American weightlifter, a Muslim woman, wins right to wear hijab during competition
Kulsoom Abdullah, a 35-year old female weightlifter from Atlanta, Georgia, received long-awaited word from the International Weightlifting Federation on Wednesday that she would be allowed to compete in a modified weightlifting uniform that complied with the hijab and her faith.
For the past year, Ms. Abdullah has been working to be allowed to compete in the sport she loves without conceding her religious values. And with persistence, tenacity, and faith, she was able to see her ambitious efforts pay off.
“This is a great victory. I am hopeful for more participation in sports for women and I have a positive outlook on getting costume details finalized for Olympic lifting competitions,” said Ms. Abdullah. “Change is not going to happen if you do nothing. It’s better to at least try your best … I think we always learn through journey and struggles.”
Last year, Ms. Abdullah was initially barred from competing in the American Open because she would not wear a singlet – the short, tight, regulation uniform. Officials told her that loose clothing and covered limbs presented a safety hazard and prevented judges from making sure she was executing a proper lift.
Ms. Abdullah then put together a 44-page presentation offering an alternative costume that showcased her elbows and knees without compromising her Muslim faith. Her proposal was submitted to the IWF to consider a policy change for Islamic attire with the support of the United States Olympic Committee, the USA Weightlifting Federation, and the Council on American-Islamic Relations.
"We welcome this important decision in support of greater inclusion in athletic competition and urge the representatives of other international bodies to take similar steps," said CAIR National Communications Director Ibrahim Hooper in a statement. "We thank the United States Olympic Committee for helping to empower Muslim women athletes and for taking a stand in support of the American tradition of religious diversity."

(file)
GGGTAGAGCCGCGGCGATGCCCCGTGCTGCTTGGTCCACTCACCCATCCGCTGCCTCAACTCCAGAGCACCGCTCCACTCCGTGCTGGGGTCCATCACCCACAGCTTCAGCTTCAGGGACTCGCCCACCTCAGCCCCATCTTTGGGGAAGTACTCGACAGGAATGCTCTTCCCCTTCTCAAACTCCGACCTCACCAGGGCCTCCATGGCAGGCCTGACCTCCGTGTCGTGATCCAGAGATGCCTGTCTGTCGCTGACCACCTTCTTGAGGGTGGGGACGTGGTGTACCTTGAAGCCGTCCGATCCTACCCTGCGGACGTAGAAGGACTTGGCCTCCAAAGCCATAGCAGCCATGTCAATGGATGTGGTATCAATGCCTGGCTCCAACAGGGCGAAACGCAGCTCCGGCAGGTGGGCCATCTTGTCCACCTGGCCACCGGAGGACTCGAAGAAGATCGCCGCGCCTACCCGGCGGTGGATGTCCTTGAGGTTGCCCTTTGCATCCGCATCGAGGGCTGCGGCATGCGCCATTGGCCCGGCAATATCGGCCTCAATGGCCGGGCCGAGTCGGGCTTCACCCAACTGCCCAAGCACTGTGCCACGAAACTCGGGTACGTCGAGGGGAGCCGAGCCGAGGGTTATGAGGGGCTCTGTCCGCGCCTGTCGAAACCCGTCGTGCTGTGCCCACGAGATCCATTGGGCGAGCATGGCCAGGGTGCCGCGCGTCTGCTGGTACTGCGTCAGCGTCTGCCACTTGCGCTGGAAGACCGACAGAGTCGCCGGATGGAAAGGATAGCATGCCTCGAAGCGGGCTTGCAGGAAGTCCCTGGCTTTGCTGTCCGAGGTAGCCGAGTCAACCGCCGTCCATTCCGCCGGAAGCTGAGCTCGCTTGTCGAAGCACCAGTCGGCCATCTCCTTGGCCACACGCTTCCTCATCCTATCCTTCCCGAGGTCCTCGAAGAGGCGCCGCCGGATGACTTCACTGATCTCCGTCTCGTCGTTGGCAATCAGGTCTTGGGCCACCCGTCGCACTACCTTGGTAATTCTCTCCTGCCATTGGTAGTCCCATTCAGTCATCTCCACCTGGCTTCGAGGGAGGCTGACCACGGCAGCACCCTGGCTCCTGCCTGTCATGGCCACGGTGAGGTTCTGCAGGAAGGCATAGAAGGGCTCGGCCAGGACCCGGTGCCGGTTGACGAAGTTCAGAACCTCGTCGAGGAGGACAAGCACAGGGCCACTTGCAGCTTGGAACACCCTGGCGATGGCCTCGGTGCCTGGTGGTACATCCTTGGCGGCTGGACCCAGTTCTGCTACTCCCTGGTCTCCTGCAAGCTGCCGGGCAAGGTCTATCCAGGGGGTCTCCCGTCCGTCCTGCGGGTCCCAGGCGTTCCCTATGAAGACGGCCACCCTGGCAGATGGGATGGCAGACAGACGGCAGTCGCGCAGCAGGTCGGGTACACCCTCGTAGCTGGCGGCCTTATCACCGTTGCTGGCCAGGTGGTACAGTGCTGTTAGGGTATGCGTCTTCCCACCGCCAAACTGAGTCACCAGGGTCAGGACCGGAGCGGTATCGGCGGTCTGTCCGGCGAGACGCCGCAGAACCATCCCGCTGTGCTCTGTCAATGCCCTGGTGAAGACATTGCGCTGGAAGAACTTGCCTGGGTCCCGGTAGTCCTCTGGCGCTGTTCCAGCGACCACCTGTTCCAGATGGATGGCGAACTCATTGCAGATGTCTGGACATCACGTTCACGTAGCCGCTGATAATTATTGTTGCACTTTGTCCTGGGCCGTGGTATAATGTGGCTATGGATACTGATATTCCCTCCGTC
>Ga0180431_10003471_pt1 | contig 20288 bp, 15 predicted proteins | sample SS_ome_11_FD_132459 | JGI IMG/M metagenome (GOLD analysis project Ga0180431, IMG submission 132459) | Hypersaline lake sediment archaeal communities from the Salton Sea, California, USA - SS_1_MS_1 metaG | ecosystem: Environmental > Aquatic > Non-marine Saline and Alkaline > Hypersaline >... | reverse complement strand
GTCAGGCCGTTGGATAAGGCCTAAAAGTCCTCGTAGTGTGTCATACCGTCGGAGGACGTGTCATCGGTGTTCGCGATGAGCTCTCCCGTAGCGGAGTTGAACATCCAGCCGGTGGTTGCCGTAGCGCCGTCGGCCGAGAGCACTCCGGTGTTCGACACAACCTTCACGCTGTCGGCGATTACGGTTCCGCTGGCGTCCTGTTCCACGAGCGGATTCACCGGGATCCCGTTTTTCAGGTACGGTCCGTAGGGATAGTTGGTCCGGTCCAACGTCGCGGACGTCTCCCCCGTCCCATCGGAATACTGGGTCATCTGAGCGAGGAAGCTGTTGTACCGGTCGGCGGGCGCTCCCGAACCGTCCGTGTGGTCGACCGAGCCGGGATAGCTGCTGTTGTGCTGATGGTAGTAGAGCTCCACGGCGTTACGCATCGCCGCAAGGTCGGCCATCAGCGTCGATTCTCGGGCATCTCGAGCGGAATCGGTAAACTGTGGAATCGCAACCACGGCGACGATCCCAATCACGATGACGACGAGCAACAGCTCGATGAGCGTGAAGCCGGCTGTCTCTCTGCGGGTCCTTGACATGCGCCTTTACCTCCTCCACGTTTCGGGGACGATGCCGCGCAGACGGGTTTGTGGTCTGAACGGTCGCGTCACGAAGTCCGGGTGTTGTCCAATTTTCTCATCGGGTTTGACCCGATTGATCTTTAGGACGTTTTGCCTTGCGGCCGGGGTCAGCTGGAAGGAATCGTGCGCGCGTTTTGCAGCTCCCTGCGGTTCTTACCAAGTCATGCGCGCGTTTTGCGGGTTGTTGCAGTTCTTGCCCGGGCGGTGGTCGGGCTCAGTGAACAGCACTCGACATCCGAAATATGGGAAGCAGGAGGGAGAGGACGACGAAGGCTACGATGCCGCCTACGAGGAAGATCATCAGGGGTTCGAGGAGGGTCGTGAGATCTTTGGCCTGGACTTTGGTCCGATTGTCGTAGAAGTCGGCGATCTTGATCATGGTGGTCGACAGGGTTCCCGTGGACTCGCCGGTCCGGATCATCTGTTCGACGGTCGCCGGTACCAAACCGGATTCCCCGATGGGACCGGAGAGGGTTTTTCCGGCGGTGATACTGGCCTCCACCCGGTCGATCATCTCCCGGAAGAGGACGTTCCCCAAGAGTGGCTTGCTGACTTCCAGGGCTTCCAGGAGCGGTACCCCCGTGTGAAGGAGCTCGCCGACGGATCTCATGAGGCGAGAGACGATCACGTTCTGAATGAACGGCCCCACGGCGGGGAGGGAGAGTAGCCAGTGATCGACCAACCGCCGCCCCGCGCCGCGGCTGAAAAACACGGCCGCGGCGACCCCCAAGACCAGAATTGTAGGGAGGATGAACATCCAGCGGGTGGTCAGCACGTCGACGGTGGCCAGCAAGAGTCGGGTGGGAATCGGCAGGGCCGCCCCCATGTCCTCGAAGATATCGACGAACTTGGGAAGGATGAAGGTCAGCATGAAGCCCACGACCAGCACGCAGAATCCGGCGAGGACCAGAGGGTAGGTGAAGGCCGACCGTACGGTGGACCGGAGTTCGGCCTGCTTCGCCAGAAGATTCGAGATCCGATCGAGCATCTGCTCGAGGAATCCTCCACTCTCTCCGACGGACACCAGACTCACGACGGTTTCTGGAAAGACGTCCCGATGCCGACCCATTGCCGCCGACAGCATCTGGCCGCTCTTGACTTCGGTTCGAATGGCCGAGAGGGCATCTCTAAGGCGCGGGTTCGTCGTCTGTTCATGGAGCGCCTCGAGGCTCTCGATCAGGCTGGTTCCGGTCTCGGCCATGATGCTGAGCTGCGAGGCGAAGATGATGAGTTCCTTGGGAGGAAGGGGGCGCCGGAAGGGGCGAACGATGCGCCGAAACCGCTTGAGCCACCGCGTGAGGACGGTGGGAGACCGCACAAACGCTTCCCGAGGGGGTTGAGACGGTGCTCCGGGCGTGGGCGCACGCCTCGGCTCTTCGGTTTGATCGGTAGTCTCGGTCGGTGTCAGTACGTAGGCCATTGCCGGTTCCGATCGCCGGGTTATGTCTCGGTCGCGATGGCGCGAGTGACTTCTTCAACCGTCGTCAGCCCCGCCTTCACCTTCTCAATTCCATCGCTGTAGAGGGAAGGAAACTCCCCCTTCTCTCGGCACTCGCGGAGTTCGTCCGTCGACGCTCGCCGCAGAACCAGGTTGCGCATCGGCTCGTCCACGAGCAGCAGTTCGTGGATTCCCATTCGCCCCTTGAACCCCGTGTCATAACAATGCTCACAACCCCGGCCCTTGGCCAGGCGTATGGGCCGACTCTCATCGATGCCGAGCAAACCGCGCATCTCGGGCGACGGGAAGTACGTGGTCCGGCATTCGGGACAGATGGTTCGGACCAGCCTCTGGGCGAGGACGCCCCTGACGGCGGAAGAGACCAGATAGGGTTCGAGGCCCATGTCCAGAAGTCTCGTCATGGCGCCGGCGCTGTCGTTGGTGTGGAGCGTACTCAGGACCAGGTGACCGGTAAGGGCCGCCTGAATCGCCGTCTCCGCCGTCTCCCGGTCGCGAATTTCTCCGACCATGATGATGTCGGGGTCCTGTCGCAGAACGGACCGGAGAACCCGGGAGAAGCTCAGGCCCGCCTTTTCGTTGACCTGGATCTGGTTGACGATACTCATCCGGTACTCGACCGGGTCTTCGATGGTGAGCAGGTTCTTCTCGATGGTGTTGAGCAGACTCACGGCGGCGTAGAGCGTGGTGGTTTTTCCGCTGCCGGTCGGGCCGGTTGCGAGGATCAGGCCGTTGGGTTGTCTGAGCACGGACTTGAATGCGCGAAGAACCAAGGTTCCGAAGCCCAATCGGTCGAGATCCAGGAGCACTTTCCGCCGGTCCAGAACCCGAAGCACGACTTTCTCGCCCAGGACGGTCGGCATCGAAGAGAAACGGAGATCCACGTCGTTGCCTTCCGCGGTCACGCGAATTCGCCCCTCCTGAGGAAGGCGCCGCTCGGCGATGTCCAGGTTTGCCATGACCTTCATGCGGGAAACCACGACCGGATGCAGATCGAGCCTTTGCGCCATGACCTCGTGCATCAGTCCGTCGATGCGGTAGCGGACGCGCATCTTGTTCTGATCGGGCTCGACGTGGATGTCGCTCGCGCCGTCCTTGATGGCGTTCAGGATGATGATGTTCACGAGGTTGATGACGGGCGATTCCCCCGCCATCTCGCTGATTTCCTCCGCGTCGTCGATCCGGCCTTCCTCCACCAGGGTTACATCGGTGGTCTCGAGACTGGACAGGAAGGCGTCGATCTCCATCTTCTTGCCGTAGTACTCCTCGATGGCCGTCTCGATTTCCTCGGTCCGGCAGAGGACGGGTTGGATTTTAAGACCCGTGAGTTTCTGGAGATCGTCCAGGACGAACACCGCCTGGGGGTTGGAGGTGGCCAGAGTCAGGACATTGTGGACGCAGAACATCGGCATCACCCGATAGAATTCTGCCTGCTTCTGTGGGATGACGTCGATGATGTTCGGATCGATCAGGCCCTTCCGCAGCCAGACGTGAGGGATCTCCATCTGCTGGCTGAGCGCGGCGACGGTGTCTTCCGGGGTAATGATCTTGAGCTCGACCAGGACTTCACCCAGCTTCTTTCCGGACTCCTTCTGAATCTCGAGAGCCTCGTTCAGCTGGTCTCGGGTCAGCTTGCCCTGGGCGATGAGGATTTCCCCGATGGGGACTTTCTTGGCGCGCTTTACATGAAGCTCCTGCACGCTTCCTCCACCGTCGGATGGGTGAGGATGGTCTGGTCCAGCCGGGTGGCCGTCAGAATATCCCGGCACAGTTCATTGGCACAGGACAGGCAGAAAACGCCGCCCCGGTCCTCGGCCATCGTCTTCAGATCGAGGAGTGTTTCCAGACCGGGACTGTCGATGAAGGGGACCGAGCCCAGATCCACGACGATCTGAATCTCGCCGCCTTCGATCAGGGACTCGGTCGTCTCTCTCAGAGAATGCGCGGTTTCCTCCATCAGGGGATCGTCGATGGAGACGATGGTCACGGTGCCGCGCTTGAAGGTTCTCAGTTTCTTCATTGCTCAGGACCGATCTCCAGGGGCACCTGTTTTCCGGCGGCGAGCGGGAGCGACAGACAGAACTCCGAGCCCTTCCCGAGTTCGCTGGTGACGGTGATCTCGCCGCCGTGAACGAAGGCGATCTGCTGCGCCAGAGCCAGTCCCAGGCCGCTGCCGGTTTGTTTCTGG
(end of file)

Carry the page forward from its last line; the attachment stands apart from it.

The modifications to the costume rule allows athletes to wear a one piece, full body, tight fitted "unitard," under the necessary weightlifting costume. This will permit Ms. Abdullah, and future Muslim female weightlifters who wear the hijab, to compete while only exposing their hands, feet and face.
The ruling in favor of a modified uniform represents a small step forward to the increasing number of female athletes around the world who have been prohibited from competing because uniform regulations clashed with tenets of faith. Just recently, the Iranian women's soccer team was banned from the 2012 Olympics in London, and was forced to forfeit there qualifier against Jordan, on the grounds that their headscarves posed the threat of strangulation.
"This rule modification has been considered in the spirit of fairness, equality and inclusion," said IWF President Tamas Ajan.
As for Ms. Adbullah, she is still in the gym, working harder than ever to prepare for next month's American Open competition. “I will continue training now for competitions, and be able to work harder with structure since now I have goals and dates I can look forward to,” said Ms. Abdullah.
(Richard Burchfield is an intern at Al Arabiya’s Washington, DC bureau and is a participant in The Fund for American Studies & The Institute on Political Journalism at Georgetown University. He can be reached at Richard.firstname.lastname@example.org)